“Using design interventions to reduce the spread of misinformation online” ADM+S talk
Abstract: On social media, engagement optimization, the attention economy and dark patterns have led to increased polarization, the spread of misinformation, and a general lack of civic engagement. I argue that misinformation spreads not because people get “duped” by bad information, or engage in politically motivated reasoning, but rather because they simply aren’t paying attention. Across several lab experiments and a digital field experiment on Twitter in which we messaged users who had previously shared news from misleading websites, we find that subtly promoting people to think about the concept of accuracy decreases their sharing of false and misleading news relative to accurate news. We also show how such a method could be used to crowdsource the detection of misinformation with a computational framework that actively mitigates echo chambers. Our results suggest that people have untapped potential to engage in collective civic behaviour online, and that novel platform designs can help mobilize this capacity.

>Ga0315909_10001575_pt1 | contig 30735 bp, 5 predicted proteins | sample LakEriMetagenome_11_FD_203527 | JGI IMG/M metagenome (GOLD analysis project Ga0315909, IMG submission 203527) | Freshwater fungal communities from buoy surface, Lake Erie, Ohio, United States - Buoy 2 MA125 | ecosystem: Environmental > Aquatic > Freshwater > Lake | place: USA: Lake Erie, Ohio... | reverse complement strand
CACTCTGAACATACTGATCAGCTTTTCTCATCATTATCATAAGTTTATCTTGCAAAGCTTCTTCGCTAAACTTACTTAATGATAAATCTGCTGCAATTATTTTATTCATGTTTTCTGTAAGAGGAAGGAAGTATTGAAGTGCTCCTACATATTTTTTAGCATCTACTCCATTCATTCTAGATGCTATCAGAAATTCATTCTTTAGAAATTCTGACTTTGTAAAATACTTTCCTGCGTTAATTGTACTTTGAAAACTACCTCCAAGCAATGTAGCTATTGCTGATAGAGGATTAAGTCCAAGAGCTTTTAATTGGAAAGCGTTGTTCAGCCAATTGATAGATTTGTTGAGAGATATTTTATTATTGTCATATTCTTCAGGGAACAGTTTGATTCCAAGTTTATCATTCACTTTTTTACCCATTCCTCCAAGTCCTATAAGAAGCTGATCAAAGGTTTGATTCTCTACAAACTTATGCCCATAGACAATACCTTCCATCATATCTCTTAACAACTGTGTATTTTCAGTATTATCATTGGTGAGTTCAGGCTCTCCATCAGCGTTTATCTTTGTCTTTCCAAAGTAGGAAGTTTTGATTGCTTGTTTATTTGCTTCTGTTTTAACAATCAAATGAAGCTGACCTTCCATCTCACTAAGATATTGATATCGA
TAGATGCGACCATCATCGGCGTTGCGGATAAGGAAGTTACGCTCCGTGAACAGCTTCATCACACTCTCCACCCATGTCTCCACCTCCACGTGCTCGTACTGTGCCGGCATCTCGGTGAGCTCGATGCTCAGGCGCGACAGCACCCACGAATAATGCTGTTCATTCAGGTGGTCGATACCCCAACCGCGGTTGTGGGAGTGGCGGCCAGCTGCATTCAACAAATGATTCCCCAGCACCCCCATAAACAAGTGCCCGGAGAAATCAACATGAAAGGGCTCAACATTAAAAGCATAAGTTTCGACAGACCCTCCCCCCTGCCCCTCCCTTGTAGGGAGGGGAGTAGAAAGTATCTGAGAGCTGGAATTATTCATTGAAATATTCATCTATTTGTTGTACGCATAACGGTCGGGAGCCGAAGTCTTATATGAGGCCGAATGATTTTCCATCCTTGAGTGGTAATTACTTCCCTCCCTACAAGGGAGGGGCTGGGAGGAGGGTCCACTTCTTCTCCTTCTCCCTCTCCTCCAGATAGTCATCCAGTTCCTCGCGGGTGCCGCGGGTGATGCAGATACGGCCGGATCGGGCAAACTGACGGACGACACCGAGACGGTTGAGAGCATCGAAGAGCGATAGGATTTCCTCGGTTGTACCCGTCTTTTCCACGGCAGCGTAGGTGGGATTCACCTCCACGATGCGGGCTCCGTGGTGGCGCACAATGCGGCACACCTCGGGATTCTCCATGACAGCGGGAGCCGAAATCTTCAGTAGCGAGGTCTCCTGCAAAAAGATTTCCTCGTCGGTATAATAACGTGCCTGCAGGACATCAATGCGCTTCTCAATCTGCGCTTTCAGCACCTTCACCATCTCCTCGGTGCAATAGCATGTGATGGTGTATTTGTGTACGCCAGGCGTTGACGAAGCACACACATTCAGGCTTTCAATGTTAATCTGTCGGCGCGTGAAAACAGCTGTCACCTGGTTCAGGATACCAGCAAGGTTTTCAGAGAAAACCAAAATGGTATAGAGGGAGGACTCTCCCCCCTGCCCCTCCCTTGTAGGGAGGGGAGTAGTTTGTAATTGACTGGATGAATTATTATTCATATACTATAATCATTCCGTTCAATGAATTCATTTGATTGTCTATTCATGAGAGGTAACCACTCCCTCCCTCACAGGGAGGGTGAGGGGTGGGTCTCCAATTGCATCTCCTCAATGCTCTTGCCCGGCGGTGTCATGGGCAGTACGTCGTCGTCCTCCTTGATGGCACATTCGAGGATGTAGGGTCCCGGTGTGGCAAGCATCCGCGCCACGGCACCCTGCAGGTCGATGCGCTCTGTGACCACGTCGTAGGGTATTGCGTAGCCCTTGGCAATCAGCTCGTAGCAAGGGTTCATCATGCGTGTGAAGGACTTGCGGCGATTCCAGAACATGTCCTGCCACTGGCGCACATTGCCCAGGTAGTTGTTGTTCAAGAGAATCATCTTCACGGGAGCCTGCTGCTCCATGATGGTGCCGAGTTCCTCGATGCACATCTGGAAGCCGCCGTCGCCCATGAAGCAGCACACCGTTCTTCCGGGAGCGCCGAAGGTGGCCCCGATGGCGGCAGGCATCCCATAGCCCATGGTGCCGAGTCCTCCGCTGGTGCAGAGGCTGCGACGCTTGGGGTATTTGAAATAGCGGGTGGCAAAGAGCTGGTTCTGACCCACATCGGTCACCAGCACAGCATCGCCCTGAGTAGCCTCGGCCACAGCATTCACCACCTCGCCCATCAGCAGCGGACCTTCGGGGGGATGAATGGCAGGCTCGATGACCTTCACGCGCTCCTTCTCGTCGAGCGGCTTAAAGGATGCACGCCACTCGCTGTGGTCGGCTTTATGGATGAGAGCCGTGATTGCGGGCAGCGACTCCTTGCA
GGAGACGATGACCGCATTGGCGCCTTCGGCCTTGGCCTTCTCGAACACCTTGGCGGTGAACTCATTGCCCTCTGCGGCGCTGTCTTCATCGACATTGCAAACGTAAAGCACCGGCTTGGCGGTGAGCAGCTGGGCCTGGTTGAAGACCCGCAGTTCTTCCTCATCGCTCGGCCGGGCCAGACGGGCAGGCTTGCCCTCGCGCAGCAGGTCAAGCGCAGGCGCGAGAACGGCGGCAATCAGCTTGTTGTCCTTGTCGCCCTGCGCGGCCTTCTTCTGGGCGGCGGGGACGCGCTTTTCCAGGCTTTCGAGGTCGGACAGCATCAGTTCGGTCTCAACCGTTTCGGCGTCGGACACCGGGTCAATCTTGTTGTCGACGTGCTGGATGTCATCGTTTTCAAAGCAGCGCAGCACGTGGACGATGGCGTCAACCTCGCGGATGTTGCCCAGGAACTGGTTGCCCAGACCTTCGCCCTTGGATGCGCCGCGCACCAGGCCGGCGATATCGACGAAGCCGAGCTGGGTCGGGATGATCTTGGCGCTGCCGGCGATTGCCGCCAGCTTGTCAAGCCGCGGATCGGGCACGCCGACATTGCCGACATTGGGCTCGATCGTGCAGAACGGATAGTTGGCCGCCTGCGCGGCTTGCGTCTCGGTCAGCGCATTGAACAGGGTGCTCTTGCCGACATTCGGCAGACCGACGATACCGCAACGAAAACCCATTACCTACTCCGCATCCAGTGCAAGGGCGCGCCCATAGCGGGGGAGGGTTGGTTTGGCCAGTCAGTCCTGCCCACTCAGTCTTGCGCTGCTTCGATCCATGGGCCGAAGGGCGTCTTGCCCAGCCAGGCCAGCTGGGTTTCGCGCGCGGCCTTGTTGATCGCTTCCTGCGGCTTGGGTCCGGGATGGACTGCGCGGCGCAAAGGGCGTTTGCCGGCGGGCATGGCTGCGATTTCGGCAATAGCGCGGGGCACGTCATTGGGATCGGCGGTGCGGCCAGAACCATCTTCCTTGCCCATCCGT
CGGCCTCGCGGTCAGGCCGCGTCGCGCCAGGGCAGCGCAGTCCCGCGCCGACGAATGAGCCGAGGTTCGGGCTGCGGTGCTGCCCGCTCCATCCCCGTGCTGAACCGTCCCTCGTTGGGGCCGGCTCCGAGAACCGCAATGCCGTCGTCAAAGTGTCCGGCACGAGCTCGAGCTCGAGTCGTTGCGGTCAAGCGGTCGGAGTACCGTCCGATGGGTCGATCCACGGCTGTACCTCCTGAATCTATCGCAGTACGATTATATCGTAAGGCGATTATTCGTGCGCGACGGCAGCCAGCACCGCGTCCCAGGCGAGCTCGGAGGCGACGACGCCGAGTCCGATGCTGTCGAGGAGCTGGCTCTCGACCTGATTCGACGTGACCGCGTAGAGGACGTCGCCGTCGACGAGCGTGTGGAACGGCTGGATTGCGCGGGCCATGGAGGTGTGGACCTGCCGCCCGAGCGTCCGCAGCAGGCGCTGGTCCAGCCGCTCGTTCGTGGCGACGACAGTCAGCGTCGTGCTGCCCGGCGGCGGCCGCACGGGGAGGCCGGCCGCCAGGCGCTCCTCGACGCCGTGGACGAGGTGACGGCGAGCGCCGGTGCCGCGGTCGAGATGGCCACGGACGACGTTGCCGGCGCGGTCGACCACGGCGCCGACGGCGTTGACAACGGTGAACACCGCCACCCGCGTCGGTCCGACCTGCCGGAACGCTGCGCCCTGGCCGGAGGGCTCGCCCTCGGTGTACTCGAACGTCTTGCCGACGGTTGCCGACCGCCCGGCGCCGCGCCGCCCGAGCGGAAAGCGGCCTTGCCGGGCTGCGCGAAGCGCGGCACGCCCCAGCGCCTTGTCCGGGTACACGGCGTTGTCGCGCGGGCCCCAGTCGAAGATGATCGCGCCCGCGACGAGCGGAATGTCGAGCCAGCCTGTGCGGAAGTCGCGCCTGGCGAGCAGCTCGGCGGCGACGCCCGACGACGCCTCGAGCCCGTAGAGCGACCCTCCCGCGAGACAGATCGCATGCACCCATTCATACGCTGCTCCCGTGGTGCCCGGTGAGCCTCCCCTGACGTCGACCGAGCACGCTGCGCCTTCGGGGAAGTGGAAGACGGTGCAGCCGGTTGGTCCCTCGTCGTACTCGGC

Here are two papers of relevance to the presentation:
Speaker: Zivvy Epstein is a member of the Human Dynamics group at the MIT Media Lab. His work integrates aspects of design and computational social science to model and understand cooperative systems. He focuses on new challenges and opportunities that emerge from a digital society, particularly in the domains of artificial intelligence and social media.